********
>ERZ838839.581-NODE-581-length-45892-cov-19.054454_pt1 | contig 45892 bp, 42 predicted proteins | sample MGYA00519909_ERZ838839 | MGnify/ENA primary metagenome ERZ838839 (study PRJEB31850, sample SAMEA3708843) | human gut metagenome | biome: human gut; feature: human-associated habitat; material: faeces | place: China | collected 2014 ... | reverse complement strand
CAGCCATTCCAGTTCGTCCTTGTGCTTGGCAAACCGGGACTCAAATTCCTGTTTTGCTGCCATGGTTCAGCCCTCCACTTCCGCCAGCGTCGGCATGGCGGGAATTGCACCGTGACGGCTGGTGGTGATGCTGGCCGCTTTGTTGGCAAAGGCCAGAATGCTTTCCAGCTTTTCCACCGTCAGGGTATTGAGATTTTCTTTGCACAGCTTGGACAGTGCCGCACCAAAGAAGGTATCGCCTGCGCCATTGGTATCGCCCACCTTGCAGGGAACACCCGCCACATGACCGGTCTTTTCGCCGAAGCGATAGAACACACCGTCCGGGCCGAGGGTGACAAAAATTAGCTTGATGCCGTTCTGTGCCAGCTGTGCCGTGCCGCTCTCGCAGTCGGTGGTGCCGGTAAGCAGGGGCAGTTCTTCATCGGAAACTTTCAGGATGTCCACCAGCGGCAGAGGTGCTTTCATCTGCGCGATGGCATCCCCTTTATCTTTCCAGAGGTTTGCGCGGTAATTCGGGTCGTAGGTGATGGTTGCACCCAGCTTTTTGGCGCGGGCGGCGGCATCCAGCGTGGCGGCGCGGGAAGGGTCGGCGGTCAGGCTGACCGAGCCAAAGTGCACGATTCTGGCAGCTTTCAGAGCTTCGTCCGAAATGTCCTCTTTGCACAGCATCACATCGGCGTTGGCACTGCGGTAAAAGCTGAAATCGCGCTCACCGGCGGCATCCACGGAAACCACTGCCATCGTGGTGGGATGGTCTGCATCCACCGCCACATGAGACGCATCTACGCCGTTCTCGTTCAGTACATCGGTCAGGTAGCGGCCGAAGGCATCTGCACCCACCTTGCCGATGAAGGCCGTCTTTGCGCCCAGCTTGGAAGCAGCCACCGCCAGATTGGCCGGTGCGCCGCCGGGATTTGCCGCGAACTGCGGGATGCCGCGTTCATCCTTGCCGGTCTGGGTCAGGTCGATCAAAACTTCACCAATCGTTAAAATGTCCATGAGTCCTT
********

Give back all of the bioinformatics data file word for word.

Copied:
>ERZ838839.581-NODE-581-length-45892-cov-19.054454_pt1 | contig 45892 bp, 42 predicted proteins | sample MGYA00519909_ERZ838839 | MGnify/ENA primary metagenome ERZ838839 (study PRJEB31850, sample SAMEA3708843) | human gut metagenome | biome: human gut; feature: human-associated habitat; material: faeces | place: China | collected 2014 ... | reverse complement strand
CAGCCATTCCAGTTCGTCCTTGTGCTTGGCAAACCGGGACTCAAATTCCTGTTTTGCTGCCATGGTTCAGCCCTCCACTTCCGCCAGCGTCGGCATGGCGGGAATTGCACCGTGACGGCTGGTGGTGATGCTGGCCGCTTTGTTGGCAAAGGCCAGAATGCTTTCCAGCTTTTCCACCGTCAGGGTATTGAGATTTTCTTTGCACAGCTTGGACAGTGCCGCACCAAAGAAGGTATCGCCTGCGCCATTGGTATCGCCCACCTTGCAGGGAACACCCGCCACATGACCGGTCTTTTCGCCGAAGCGATAGAACACACCGTCCGGGCCGAGGGTGACAAAAATTAGCTTGATGCCGTTCTGTGCCAGCTGTGCCGTGCCGCTCTCGCAGTCGGTGGTGCCGGTAAGCAGGGGCAGTTCTTCATCGGAAACTTTCAGGATGTCCACCAGCGGCAGAGGTGCTTTCATCTGCGCGATGGCATCCCCTTTATCTTTCCAGAGGTTTGCGCGGTAATTCGGGTCGTAGGTGATGGTTGCACCCAGCTTTTTGGCGCGGGCGGCGGCATCCAGCGTGGCGGCGCGGGAAGGGTCGGCGGTCAGGCTGACCGAGCCAAAGTGCACGATTCTGGCAGCTTTCAGAGCTTCGTCCGAAATGTCCTCTTTGCACAGCATCACATCGGCGTTGGCACTGCGGTAAAAGCTGAAATCGCGCTCACCGGCGGCATCCACGGAAACCACTGCCATCGTGGTGGGATGGTCTGCATCCACCGCCACATGAGACGCATCTACGCCGTTCTCGTTCAGTACATCGGTCAGGTAGCGGCCGAAGGCATCTGCACCCACCTTGCCGATGAAGGCCGTCTTTGCGCCCAGCTTGGAAGCAGCCACCGCCAGATTGGCCGGTGCGCCGCCGGGATTTGCCGCGAACTGCGGGATGCCGCGTTCATCCTTGCCGGTCTGGGTCAGGTCGATCAAAACTTCACCAATCGTTAAAATGTCCATGAGTCCTT